ActivTrak also integrates with external business intelligence providers, with its Data Connect platform letting customers export data to PowerBI, for example, or correlate ActivTrak data with CRM or HR platforms for deeper analysis. Doing so can identify best practices among top-performing workers, said Selvaggi.
“We believe that the value of what we can bring to customers is in the data,” she said. “By understanding insights about how employees work, you can derive improvements in productivity, you can actually make work more enriching — all of those types of side benefits from using the data.”
The software should be used to support workers, not control them via intrusive monitoring, she argued. “As long as you have these guiding principles on how that data is to be used, it shapes the value of the platform,” Selvaggi said. “Insight versus oversight is an important mantra for us; data should be insightful, and it should not necessarily be used for oversight or monitoring alone.”
With that in mind, Selvaggi said the company proactively works with customers to consider their use of employee data before rolling the platform out. “We have expanded our onboarding team so that our team has very deliberate walkthroughs with new customers to take them through: ‘How do you roll out the product? How do you look at the data? How do you organize the data? How do you bring employees into the conversation?’ — all of those things,” said Selvaggi. “We expect that to continue and grow in the coming year, because we think there’s huge opportunity for managers to be better enabled as coaches with employees, leveraging the data for that purpose.”
Increased use of monitoring during the pandemic
With so many employees required to work from home due to the Covid-19 pandemic, monitoring tools have seen a significant increase in adoption.
“Organizations are trying to understand: are employees working remotely actually working or not?” said Kropp. “One of the biggest fears that companies had as employees moved remote is ‘are employees going to work or are they going to be to sit on their couch and watch TV and eat pizza all day?’ That's why they've really pushed down this path of new employee monitoring software for the remote workforce nowadays.”
Selvaggi notes an uptick in demand for ActivTrak’s software, which has about 6,500 customers, as a result of the pandemic.
“It's been significant. Demand dramatically increased in the March-April timeframe when the pandemic mandated remote work,” said Selvaggi. “As a result of that, we did see a large influx — and continue to see a large influx — of new customers and lots of expansion with existing customers to accommodate the remote work mandate.”
Other monitoring app vendors have seen the same thing. Time Doctor, for example, claims to have a total of 83,000 subscribers, while HubStaff and Awareness Technologies have both claimed demand has tripled since the pandemic. Even before the pandemic, analyst firm Market Research Future had predicted that the market for employee monitoring software in various forms would be worth $3.84 billion by 2023, though it warned that data privacy concerns could curb growth.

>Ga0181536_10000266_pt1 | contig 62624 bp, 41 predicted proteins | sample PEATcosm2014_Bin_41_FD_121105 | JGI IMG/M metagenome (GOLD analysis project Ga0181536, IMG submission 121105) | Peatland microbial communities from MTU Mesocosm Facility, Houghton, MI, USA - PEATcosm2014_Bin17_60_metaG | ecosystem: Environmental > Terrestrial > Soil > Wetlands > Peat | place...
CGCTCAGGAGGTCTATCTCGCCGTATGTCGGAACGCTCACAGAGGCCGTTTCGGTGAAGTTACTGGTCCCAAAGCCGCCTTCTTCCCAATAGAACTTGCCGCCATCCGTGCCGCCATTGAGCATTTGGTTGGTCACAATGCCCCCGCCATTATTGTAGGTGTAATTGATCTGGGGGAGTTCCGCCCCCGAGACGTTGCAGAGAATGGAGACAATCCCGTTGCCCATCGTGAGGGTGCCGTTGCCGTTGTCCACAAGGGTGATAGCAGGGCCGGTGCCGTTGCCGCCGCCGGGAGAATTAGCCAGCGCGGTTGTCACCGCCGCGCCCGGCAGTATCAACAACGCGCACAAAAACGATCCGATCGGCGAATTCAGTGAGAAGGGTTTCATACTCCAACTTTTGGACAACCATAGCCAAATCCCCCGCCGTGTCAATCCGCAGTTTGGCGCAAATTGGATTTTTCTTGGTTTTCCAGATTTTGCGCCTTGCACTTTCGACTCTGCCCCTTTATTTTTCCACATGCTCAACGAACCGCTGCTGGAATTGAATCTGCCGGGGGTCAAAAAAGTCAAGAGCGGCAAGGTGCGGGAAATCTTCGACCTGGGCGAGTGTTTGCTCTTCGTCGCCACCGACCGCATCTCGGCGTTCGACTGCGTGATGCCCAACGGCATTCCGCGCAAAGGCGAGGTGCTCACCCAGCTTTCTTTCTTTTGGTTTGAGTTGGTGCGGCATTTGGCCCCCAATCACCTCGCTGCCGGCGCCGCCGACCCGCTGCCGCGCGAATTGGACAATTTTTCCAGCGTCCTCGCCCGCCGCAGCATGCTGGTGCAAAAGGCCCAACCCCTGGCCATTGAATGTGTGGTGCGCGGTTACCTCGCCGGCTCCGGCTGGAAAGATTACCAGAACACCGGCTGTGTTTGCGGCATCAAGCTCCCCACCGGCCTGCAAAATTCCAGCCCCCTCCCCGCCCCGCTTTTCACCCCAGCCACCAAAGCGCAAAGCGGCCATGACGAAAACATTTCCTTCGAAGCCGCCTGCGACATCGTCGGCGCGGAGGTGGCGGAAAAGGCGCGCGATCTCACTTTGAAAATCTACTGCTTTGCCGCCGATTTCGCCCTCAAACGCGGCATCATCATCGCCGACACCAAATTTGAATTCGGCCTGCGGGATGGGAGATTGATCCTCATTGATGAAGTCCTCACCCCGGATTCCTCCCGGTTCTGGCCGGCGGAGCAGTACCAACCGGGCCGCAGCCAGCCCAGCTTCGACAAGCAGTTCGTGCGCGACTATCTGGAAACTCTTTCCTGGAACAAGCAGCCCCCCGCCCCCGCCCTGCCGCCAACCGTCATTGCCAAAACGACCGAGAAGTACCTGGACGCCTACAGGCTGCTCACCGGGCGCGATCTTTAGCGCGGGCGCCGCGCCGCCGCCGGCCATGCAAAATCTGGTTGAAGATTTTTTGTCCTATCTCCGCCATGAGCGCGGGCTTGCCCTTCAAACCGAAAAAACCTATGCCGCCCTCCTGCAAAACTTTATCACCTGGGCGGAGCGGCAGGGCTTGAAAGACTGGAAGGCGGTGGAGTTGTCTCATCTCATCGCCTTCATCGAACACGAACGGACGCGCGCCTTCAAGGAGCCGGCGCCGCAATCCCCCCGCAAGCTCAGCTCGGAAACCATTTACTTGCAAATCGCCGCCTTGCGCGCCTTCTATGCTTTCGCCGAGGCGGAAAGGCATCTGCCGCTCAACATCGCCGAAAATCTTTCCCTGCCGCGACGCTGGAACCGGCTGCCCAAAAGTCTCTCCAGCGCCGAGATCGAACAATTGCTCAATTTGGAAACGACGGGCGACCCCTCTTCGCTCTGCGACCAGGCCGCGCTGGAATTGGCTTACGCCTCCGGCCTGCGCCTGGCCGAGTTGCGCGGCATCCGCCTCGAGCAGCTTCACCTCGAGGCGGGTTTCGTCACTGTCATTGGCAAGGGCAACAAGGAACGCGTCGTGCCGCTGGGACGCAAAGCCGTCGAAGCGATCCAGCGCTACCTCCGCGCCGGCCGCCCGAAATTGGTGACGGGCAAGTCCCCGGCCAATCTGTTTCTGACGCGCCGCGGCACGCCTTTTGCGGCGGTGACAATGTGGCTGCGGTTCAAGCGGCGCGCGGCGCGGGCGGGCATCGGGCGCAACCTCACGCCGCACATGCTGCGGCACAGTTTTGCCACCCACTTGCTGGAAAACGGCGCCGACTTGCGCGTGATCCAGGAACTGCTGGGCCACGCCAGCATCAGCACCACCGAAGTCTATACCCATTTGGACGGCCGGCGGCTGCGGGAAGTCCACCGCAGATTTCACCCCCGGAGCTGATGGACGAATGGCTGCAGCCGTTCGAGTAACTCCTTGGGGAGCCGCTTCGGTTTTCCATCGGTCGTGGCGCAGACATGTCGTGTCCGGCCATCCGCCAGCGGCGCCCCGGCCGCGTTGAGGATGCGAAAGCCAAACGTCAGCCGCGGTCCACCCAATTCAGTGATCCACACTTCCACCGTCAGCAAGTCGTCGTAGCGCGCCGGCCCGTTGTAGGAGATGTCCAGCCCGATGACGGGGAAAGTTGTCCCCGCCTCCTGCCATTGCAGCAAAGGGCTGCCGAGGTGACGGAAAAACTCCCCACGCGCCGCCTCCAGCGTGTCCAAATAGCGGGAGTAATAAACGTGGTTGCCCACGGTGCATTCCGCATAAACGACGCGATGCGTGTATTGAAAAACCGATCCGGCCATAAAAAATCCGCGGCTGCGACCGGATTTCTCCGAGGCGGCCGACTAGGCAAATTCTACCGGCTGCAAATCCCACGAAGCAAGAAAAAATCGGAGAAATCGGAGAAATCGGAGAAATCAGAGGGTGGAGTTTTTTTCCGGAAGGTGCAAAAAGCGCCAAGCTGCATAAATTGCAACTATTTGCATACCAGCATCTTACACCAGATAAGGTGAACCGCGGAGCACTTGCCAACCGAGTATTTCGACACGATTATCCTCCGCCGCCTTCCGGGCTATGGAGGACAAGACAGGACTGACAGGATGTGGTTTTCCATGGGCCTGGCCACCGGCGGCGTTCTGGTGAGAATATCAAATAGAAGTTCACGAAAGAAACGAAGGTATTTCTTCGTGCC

Demand for employee monitoring and performance analytics isn’t limited to remote work, said Selvaggi. With the proportion of knowledge workers in the overall workforce growing, and with an ever-greater reliance on digital tools to get work done, employee monitoring isn’t likely to go away with a return to the office.
“Actually, I don't think this just a remote-work thing,” she said. “The remote work phenomenon has shone a light on a problem, which we've had with the digital transformation of work for a long time. We've had sort of a false sense of how work gets done, or we look at it in pockets.
“Every collaboration tool can tell you that people are driving outputs, or they're communicating with others on your team. But what you don't have is this whole picture of your day. How do interruptions happen? How does that impede progress against goals?
“The pandemic served as a useful wake-up call for all of the folks who do digital work today... The tone of the conversations has moved from solely, 'I want to see what people are doing,' to, 'I want to see how people are working,' and how we can work together to make this new reality — which might [continue] for some time — better for both.”
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Why use employee monitoring tools?
York International, an employee-owned insurance brokerage firm in Westchester County, New York, deployed ActivTrak’s software as a remote work pilot project around a year ago.
By tracking productivity levels, the company hoped the software would address concerns of senior leaders at York about people working outside of the office. In some respects, it offered a trade-off: by providing greater insight into working behaviors, ActivTrak made it possible for the company to offer employees more freedom and flexibility in their working lives.